When a patient has had massive abdominal injuries and is unstable, trauma surgeons use the technique of bailout/damage control. The abdomen is left open after life-threatening injuries are quickly corrected so the patient can be stabilized. This commonly results in a huge abdominal hernia because the muscles of the abdomen are not reapproximated.
“The reconstruction which will be required later to correct the hernia remains among the most challenging cases we see,” said Robert Fitzgibbons, Jr., MD, Creighton University School of Medicine chair of surgery. “But there has been much progress in post-traumatic open abdominal management in the last 20 years.”
Life-saving interventions have to happen before reconstruction can begin. These can include abdominal packing, use of synthetic or biologic mesh and vacuum-assisted temporary closures.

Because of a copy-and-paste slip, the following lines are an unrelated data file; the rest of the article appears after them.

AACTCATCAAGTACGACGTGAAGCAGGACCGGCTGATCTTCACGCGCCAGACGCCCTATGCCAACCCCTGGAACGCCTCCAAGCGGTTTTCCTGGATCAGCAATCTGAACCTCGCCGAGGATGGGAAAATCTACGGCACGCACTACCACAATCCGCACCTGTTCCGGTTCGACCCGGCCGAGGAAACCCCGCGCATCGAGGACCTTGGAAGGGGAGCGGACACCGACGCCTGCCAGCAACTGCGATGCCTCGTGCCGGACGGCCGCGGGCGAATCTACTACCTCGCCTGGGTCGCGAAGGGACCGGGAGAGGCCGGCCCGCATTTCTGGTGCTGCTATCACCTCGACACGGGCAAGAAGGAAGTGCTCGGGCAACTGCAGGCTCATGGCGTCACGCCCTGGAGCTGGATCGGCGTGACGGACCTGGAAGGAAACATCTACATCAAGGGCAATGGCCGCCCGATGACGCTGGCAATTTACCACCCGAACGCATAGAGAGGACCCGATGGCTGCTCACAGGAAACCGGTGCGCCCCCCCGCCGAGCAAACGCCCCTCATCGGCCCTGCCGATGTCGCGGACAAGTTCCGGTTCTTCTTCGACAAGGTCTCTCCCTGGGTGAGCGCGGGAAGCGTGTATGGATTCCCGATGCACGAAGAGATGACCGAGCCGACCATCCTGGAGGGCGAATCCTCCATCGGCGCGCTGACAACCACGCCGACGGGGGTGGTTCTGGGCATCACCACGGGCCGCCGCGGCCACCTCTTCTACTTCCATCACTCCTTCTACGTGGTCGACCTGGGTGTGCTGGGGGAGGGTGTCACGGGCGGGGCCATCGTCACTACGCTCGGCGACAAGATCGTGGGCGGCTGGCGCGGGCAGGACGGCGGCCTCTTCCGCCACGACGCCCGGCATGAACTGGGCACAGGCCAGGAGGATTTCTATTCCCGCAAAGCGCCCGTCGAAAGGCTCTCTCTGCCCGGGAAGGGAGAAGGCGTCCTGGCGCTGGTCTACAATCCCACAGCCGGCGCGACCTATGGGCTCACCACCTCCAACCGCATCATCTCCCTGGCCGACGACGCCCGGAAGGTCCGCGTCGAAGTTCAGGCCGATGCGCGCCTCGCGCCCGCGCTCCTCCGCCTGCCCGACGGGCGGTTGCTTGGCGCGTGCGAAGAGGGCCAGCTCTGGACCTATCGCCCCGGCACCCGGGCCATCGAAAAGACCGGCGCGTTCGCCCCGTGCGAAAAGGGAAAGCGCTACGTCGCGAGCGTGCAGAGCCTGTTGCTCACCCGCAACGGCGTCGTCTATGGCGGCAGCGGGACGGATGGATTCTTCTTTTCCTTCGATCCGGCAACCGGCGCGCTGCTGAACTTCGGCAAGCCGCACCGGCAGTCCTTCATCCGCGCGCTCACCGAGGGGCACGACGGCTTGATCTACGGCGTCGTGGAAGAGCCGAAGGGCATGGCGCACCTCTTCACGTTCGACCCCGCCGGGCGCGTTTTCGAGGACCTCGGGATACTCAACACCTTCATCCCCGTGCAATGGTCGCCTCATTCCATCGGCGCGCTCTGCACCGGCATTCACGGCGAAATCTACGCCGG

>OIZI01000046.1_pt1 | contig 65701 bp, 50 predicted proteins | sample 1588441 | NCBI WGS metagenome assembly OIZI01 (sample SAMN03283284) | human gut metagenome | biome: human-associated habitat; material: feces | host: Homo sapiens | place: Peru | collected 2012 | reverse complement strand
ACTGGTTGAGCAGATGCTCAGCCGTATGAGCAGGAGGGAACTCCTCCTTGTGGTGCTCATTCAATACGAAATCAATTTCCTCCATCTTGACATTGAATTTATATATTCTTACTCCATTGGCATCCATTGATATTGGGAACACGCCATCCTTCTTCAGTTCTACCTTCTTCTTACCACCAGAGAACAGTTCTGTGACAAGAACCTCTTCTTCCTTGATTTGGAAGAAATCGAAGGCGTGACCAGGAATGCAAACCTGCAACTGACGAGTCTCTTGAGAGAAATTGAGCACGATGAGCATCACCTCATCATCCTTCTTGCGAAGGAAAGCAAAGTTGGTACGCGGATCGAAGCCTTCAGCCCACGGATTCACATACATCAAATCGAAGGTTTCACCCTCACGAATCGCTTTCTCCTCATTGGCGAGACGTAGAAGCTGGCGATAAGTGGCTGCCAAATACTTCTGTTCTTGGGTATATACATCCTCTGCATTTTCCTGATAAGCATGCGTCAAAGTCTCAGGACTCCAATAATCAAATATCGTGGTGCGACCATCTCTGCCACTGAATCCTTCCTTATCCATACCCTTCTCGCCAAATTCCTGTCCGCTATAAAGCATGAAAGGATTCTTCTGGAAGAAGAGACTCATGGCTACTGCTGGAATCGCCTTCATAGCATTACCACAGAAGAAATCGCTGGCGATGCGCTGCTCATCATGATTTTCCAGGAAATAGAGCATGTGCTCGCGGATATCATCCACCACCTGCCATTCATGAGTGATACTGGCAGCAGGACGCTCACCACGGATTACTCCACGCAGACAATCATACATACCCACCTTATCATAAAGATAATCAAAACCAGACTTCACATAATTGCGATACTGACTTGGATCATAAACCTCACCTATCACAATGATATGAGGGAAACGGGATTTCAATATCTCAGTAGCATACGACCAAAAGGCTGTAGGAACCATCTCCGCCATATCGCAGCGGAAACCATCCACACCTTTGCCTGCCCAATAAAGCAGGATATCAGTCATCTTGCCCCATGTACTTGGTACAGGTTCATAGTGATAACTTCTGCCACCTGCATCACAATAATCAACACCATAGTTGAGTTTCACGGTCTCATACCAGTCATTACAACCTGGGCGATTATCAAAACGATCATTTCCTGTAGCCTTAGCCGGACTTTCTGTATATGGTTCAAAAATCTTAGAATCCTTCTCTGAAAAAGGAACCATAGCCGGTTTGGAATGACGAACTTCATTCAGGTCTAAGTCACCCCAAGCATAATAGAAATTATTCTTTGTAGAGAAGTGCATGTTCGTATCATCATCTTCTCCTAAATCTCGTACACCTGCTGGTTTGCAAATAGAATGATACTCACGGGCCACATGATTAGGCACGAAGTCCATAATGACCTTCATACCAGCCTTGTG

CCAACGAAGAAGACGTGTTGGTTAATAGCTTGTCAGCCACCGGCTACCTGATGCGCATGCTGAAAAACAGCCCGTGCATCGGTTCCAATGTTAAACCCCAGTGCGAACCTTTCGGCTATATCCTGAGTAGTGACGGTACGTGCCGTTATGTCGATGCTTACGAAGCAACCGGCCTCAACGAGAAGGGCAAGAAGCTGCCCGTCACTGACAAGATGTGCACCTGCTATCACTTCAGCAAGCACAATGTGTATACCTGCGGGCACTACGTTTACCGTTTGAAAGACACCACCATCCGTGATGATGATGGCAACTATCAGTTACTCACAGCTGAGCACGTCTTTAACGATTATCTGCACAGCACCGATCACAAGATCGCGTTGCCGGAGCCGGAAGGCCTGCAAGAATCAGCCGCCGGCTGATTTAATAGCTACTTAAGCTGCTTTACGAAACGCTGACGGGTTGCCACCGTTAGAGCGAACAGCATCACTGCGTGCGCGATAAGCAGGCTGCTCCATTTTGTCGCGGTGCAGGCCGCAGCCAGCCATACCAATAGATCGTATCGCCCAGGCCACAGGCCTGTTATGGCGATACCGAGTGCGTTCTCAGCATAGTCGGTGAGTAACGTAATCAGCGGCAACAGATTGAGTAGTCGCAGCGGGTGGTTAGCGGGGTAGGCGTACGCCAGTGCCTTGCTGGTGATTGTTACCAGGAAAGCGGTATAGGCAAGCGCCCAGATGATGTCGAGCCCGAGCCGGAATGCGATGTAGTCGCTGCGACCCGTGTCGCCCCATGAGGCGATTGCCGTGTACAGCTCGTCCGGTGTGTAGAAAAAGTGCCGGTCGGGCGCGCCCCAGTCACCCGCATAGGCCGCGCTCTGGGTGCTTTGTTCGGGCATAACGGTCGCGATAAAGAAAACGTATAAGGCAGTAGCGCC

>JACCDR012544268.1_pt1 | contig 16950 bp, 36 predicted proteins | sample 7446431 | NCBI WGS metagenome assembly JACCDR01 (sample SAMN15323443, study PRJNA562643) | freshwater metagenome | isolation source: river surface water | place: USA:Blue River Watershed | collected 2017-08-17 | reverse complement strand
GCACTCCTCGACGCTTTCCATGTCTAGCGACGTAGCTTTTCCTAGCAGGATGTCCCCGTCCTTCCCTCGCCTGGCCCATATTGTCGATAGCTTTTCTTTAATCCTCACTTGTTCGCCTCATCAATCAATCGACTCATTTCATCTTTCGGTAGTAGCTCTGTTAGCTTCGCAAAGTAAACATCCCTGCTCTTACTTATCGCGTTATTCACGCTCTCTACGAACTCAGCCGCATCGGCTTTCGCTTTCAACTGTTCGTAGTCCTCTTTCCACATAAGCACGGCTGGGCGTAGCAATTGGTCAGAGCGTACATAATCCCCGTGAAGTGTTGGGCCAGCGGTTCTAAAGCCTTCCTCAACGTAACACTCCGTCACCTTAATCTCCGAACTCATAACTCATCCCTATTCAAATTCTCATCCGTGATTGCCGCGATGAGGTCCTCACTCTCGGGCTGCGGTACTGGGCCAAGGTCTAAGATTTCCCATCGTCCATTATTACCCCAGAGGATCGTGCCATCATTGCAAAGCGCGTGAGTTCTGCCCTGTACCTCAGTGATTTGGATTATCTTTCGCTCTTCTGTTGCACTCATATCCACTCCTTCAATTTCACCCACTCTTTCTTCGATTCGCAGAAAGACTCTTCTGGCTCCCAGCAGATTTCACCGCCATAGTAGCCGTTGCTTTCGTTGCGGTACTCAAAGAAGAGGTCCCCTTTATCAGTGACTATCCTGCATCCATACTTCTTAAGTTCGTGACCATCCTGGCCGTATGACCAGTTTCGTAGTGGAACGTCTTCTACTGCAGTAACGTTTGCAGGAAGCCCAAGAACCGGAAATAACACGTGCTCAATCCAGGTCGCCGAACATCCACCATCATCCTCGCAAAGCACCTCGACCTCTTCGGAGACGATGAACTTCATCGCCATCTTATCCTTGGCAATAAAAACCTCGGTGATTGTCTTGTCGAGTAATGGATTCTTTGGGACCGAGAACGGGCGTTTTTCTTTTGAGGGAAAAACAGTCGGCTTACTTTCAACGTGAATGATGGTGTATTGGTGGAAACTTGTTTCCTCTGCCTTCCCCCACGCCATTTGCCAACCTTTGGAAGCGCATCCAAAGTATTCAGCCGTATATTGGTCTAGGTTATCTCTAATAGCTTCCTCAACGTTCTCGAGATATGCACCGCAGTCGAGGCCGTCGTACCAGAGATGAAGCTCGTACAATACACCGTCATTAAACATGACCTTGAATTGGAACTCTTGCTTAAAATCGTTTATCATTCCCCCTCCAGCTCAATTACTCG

Serial operations follow and can take days, weeks, even months, with large risk of complications.
The large defect usually requires component separation, where Dr. Fitzgibbons separates the abdominal muscles laterally to advance the muscles in the midline. “This is essential to creating a functional abdominal wall,” he said. “Component separation is a big advancement. Previously we would place mesh over and under the defect. The ability to perform component separation allows for a more secure repair.”